A second goal of OJJDP is to promote improvements in the juvenile justice system and facilitate the most effective allocation of system resources. This goal is necessary for holding juveniles who commit crimes accountable for their conduct, particularly serious and violent offenders who sometimes slip through the cracks of the system or are inappropriately diverted. Activities to support this goal include assisting law enforcement officers in their efforts to prevent and control delinquency and the victimization of children through community policing programs and coordination and collaboration with other system components and with child caring systems. Meeting this goal involves helping juvenile and family courts, and the prosecutors and public defenders who practice in those courts, to provide a system of justice that maintains due process protections. It requires trying innovative programs and carefully evaluating those programs to determine what works and what does not work. It includes a commitment to involving crime victims in the juvenile justice system and ensuring that their rights are considered. In this regard, OJJDP will continue to work closely with OVC to further cooperative programming, including the provision of services to juveniles who are crime victims or the provision of victims services that improve the operation of the juvenile justice system.

Improving the juvenile justice system also calls for strengthening its juvenile detention and corrections capacity and intensifying efforts to use juvenile detention and correctional facilities in appropriate circumstances and under conditions that maximize public safety, while at the same time providing effective rehabilitation services. It requires encouraging states to carefully consider the use of expanded transfer authority that sends the most serious, violent, and intractable juvenile offenders to the criminal justice system, while preserving individualized justice. It necessitates conducting research and gathering statistical information in order to understand how the juvenile justice system works in serving children and families. Finally, the system can only be improved if information and knowledge are communicated, understood, and applied for the purpose of juvenile justice system improvement.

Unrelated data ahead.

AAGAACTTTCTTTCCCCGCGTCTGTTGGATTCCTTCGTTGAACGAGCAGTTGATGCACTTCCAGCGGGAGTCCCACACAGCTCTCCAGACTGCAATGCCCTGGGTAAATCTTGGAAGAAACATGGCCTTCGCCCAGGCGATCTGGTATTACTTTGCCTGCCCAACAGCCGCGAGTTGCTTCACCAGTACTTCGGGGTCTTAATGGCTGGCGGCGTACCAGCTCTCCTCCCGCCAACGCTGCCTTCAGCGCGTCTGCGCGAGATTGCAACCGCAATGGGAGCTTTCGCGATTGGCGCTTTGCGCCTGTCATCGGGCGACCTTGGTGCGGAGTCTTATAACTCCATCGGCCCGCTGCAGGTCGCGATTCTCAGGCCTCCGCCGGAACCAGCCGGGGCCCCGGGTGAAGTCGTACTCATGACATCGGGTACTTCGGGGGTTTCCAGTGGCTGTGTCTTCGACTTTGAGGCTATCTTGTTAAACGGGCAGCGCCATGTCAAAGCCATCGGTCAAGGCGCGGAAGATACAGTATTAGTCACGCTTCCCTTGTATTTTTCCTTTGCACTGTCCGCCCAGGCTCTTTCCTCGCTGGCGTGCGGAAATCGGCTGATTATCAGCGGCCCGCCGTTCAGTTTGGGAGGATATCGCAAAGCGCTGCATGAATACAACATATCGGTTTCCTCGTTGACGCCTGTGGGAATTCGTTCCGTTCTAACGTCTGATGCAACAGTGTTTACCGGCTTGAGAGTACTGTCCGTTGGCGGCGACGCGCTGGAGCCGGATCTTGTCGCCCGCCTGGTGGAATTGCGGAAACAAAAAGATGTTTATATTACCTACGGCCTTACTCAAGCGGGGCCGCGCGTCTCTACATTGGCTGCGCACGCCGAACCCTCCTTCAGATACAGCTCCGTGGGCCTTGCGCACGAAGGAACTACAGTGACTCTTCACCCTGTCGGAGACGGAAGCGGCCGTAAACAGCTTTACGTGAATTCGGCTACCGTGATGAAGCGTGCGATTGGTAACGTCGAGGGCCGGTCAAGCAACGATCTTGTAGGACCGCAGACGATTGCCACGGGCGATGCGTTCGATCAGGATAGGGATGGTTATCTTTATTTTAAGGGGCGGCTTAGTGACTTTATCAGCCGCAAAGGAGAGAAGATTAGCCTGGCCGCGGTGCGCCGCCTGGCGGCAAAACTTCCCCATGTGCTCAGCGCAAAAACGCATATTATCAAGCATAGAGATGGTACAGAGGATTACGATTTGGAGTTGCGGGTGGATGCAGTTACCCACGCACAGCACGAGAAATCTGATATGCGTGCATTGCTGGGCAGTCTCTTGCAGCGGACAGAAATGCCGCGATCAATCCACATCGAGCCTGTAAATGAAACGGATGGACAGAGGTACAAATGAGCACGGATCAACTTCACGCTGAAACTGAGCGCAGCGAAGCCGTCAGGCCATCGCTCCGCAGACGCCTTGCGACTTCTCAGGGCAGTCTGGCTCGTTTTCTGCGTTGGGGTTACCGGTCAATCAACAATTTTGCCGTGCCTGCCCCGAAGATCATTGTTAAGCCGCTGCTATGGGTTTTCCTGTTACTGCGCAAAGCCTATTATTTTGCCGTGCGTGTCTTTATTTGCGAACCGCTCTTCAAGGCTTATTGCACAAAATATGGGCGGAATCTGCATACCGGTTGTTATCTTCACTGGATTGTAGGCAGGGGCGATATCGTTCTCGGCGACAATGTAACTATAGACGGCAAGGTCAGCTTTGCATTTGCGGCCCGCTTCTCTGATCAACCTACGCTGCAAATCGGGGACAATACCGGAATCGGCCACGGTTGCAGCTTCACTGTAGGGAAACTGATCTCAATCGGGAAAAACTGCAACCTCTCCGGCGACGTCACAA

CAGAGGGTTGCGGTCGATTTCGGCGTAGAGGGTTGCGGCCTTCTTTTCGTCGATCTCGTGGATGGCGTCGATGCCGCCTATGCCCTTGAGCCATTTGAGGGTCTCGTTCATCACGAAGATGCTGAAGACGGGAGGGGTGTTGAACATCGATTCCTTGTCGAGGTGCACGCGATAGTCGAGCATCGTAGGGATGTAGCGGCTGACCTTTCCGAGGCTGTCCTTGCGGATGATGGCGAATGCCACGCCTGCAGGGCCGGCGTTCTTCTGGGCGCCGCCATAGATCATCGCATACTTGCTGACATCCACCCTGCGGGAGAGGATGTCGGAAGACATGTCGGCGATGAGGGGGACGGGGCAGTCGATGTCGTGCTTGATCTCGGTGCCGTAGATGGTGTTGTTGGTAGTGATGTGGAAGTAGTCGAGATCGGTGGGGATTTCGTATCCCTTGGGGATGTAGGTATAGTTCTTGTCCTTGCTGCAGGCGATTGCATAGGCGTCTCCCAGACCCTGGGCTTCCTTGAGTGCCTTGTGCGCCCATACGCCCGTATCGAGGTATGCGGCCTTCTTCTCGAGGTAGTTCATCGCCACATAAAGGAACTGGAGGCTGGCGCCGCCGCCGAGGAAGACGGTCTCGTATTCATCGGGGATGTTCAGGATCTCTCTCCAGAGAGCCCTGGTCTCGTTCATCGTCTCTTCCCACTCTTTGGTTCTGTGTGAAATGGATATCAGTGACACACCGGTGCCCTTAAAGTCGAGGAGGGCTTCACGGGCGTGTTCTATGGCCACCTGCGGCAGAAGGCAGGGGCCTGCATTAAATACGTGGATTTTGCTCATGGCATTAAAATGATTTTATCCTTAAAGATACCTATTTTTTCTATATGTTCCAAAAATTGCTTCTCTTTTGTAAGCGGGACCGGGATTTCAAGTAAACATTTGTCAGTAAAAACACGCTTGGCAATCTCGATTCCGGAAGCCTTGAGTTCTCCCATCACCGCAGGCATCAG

Corrections, Detention, and Community-Based Alternatives

A third OJJDP goal is to maintain the public safety through a balanced use of secure detention and corrections and community-based alternatives. This involves identifying and promoting effective community-based programs and services for juveniles who have formal contact with the juvenile justice system and emphasizing options that maintain the safety of the public, are appropriately restrictive, and promote and preserve positive ties with the child's family, school, and community. Communities cannot afford to place responsibility for juvenile delinquency entirely on publicly operated juvenile justice system programs. A sound policy for combating juvenile delinquency and reducing the threat of youth violence makes maximum use of a full range of public and private programs and services, most of which operate in the juvenile's home community, including those provided by the health and mental health, child welfare, social service, and educational systems.

Coordination of the development of community-based programs and services with the development and use of a secure detention and correctional system capability for those juveniles who require a secure option is cost effective and will protect the public, reduce facility crowding, and result in better services for both institutionalized juveniles and those who can be served while remaining in their community environment.

In pursuing these three goals, OJJDP divides its programs into four broad categories: public safety and law enforcement; strengthening the juvenile justice system; delinquency prevention and intervention; and child abuse, neglect, and dependency courts. A fifth category, overarching programs, contains programs that have significant elements common to more than one category. Following the introductory section below, the programs that OJJDP proposes to fund in FY 1998 are listed and summarized within these five categories.